Zosimus, New History 1.29

Zosimus (Greek Ζώσιμος): Early Byzantine, pagan author of a history of the Roman Empire, published in the first quarter of the sixth century CE.

The translation of ZosimusNew History offered here was printed in 1814 by W. Green and T. Chaplin in London, and was probably prepared by J. Davis of the Military Chronicle and Military Classics Office. The translator is anonymous. The text was found at Tertullian.org. The notes were added by Jona Lendering.

[1.29.1] But Valerian brought into Italy from beyond the Alps a vast army, with which he deemed himself secure of conquering Aemilian. The soldiers of Aemilian, who saw that his conduct was more like that of a private sentinel than of an emperor, now put him to death as a person unfit for so weighty a charge.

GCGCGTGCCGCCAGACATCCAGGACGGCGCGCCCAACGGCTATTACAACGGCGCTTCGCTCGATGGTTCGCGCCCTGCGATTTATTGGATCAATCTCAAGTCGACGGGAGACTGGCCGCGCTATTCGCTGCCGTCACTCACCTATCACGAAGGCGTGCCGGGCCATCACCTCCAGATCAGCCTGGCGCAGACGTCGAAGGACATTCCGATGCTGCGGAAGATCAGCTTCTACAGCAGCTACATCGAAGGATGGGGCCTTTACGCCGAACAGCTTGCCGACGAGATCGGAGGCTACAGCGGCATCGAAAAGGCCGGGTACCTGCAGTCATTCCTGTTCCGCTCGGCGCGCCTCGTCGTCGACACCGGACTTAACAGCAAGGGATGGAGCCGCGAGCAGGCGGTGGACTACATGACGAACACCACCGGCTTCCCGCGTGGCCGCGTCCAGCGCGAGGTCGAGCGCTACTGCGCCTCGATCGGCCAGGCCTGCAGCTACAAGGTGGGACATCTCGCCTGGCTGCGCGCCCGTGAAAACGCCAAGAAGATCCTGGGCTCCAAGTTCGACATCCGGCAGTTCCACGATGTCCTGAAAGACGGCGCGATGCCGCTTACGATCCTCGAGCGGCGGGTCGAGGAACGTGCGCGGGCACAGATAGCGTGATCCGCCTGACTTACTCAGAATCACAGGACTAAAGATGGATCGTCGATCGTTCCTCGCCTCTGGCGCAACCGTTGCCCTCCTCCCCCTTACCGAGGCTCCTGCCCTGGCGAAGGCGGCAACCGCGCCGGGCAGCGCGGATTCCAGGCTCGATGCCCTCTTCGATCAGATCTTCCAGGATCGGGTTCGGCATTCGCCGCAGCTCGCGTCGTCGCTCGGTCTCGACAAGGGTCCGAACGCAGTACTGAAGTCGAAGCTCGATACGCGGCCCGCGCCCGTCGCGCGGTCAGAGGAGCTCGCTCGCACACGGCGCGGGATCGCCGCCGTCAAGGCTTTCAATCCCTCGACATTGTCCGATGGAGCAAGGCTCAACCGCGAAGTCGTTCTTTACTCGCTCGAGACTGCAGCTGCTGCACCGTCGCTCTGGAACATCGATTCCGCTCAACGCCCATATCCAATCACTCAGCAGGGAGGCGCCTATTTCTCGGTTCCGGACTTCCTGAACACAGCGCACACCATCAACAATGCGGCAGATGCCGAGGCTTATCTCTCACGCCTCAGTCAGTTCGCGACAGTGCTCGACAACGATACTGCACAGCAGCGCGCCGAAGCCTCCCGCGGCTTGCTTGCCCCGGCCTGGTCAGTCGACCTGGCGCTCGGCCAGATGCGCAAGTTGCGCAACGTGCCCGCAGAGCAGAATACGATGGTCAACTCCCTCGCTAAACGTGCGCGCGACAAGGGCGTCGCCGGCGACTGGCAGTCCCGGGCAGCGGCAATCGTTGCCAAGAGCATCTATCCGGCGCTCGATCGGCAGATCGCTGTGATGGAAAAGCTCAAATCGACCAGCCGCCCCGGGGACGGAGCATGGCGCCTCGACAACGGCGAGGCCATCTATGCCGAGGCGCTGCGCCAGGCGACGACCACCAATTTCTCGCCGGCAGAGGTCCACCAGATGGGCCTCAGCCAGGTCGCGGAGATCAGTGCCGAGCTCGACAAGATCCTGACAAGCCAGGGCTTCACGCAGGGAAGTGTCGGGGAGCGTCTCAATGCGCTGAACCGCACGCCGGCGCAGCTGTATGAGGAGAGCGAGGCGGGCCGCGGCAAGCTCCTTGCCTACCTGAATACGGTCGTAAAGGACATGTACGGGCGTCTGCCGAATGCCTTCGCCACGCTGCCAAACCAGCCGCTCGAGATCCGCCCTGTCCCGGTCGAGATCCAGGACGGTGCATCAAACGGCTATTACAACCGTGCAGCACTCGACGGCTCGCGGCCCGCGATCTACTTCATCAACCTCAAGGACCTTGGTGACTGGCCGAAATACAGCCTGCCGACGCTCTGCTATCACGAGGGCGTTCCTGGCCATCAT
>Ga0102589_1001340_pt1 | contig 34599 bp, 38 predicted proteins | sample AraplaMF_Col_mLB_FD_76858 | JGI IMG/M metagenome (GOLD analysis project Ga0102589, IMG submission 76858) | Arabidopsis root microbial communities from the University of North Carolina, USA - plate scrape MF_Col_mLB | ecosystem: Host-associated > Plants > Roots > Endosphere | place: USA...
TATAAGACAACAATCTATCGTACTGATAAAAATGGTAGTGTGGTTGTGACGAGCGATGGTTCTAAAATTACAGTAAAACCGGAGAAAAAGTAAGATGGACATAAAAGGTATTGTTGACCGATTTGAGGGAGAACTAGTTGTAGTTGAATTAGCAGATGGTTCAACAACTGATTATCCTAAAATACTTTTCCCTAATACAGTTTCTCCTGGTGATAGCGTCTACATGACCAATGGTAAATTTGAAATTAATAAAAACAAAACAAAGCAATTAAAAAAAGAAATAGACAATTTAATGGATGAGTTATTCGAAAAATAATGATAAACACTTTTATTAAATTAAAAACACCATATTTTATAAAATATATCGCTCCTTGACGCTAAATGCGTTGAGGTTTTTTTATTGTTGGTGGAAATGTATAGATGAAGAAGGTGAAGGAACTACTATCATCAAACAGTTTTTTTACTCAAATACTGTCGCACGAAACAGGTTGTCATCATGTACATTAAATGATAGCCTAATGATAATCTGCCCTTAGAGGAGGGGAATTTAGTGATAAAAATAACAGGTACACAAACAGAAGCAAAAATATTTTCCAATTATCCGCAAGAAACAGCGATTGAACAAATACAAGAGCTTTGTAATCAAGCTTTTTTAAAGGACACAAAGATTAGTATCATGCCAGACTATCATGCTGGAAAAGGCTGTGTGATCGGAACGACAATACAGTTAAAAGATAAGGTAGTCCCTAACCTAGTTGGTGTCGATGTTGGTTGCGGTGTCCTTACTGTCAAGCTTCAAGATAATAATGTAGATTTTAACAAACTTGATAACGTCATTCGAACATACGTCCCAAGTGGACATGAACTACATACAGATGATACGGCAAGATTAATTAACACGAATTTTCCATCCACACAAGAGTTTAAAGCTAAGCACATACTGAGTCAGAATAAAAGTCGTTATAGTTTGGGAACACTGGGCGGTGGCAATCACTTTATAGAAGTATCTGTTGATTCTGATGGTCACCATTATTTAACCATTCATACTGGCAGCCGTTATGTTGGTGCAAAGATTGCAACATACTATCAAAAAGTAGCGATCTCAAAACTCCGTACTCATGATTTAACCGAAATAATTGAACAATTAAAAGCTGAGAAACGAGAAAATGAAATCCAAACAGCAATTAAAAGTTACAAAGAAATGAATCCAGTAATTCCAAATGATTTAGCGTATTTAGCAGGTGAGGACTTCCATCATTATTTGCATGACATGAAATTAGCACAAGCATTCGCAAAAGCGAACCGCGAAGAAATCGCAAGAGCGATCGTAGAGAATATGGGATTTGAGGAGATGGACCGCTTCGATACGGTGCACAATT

[1.29.2] By these means Valerian became emperor with universal consent, and employed himself in the regulation of affairs. But the excursions of the Scythians and of the Marcomanni, who made an inroad into all the countries adjacent to the empire, reduced Thessalonica to extreme danger; and though they were with much difficulty compelled to raise the siege by the brave defence of those within, yet all Greece was in alarm.

[1.29.3] The Athenians repaired their walls, which they had never thought worth their care since Sulla threw them down. The Peloponnesians likewise fortified the Isthmus, and all Greece put itself upon its guard for the general security.